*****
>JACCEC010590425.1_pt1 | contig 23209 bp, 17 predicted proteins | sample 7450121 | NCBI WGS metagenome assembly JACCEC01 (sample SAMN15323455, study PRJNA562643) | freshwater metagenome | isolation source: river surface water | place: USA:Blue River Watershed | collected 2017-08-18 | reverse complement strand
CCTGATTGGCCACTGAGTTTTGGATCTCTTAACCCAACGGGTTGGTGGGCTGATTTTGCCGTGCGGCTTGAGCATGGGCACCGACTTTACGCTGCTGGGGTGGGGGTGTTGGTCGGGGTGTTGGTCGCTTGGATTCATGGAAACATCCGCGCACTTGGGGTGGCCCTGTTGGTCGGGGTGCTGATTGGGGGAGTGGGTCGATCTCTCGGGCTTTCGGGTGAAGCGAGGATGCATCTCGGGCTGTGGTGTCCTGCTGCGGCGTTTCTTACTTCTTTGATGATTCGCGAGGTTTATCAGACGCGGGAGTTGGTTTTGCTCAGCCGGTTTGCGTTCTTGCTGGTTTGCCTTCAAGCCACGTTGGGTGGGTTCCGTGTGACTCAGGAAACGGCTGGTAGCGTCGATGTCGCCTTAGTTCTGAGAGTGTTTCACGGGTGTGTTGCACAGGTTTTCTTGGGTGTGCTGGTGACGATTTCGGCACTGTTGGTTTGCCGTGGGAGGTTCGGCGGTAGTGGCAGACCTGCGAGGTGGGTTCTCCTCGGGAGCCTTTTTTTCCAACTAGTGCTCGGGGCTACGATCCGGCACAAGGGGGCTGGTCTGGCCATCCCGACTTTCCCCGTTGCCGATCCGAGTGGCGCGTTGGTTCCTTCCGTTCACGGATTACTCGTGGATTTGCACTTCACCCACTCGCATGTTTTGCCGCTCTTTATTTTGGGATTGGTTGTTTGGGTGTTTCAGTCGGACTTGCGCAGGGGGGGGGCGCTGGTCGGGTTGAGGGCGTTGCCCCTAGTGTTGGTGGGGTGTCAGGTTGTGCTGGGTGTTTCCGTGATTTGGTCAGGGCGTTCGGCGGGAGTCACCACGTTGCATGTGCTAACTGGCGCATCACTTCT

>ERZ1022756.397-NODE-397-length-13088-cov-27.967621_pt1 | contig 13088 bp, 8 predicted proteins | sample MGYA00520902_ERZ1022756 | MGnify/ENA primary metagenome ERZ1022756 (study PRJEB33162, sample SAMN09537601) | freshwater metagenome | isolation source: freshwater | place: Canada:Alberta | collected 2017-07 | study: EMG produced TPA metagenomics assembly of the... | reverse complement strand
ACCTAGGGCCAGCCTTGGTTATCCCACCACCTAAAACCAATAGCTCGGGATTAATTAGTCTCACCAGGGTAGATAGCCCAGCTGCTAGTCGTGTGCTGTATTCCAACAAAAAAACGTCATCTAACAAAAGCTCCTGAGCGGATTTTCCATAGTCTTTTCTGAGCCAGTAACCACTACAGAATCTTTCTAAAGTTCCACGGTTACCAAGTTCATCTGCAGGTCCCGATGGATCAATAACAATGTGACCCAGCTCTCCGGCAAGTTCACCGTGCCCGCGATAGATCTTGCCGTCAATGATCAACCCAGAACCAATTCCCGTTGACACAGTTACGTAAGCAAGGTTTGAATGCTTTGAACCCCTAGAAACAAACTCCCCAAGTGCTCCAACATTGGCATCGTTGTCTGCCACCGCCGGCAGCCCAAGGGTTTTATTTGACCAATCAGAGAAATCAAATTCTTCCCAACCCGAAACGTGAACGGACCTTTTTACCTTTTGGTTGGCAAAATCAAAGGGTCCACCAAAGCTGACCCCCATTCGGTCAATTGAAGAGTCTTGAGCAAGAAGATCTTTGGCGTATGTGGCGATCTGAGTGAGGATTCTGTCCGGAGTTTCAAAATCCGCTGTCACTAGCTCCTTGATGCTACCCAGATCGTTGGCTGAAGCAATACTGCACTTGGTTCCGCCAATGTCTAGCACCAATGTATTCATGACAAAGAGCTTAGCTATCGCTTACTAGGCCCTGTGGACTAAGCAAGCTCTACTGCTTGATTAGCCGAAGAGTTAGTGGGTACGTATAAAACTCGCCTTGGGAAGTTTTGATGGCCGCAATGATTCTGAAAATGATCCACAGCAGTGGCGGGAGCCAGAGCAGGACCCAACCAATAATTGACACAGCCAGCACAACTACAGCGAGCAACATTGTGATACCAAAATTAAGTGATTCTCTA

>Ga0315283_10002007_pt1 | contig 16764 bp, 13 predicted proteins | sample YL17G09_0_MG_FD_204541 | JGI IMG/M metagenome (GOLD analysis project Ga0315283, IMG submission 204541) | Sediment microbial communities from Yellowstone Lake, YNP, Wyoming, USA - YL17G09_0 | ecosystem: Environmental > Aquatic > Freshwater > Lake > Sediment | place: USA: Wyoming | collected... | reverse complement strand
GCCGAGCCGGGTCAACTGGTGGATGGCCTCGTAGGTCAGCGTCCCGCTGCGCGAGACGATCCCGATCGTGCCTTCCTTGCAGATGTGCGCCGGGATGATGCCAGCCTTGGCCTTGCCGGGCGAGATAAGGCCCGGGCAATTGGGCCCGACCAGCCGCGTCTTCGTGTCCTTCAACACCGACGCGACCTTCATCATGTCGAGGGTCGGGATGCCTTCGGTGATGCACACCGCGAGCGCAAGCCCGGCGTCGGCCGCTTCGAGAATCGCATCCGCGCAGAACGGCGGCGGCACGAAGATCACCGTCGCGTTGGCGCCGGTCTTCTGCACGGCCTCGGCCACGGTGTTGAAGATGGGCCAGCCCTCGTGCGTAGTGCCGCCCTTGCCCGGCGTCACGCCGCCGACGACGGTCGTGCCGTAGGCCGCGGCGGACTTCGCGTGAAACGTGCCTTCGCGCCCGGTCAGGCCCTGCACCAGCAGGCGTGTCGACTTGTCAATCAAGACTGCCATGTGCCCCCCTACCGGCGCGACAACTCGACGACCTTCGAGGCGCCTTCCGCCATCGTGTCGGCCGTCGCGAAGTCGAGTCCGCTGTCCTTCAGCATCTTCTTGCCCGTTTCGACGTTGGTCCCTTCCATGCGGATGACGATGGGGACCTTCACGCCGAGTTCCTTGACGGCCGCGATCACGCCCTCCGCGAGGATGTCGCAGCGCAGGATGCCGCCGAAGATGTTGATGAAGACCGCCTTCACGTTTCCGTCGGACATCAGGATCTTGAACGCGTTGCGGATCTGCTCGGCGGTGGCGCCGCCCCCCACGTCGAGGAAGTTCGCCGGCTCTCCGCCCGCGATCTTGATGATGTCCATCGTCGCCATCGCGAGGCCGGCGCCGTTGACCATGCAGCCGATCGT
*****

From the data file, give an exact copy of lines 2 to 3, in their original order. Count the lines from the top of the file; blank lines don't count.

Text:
CCTGATTGGCCACTGAGTTTTGGATCTCTTAACCCAACGGGTTGGTGGGCTGATTTTGCCGTGCGGCTTGAGCATGGGCACCGACTTTACGCTGCTGGGGTGGGGGTGTTGGTCGGGGTGTTGGTCGCTTGGATTCATGGAAACATCCGCGCACTTGGGGTGGCCCTGTTGGTCGGGGTGCTGATTGGGGGAGTGGGTCGATCTCTCGGGCTTTCGGGTGAAGCGAGGATGCATCTCGGGCTGTGGTGTCCTGCTGCGGCGTTTCTTACTTCTTTGATGATTCGCGAGGTTTATCAGACGCGGGAGTTGGTTTTGCTCAGCCGGTTTGCGTTCTTGCTGGTTTGCCTTCAAGCCACGTTGGGTGGGTTCCGTGTGACTCAGGAAACGGCTGGTAGCGTCGATGTCGCCTTAGTTCTGAGAGTGTTTCACGGGTGTGTTGCACAGGTTTTCTTGGGTGTGCTGGTGACGATTTCGGCACTGTTGGTTTGCCGTGGGAGGTTCGGCGGTAGTGGCAGACCTGCGAGGTGGGTTCTCCTCGGGAGCCTTTTTTTCCAACTAGTGCTCGGGGCTACGATCCGGCACAAGGGGGCTGGTCTGGCCATCCCGACTTTCCCCGTTGCCGATCCGAGTGGCGCGTTGGTTCCTTCCGTTCACGGATTACTCGTGGATTTGCACTTCACCCACTCGCATGTTTTGCCGCTCTTTATTTTGGGATTGGTTGTTTGGGTGTTTCAGTCGGACTTGCGCAGGGGGGGGGCGCTGGTCGGGTTGAGGGCGTTGCCCCTAGTGTTGGTGGGGTGTCAGGTTGTGCTGGGTGTTTCCGTGATTTGGTCAGGGCGTTCGGCGGGAGTCACCACGTTGCATGTGCTAACTGGCGCATCACTTCT

>ERZ1022756.397-NODE-397-length-13088-cov-27.967621_pt1 | contig 13088 bp, 8 predicted proteins | sample MGYA00520902_ERZ1022756 | MGnify/ENA primary metagenome ERZ1022756 (study PRJEB33162, sample SAMN09537601) | freshwater metagenome | isolation source: freshwater | place: Canada:Alberta | collected 2017-07 | study: EMG produced TPA metagenomics assembly of the... | reverse complement strand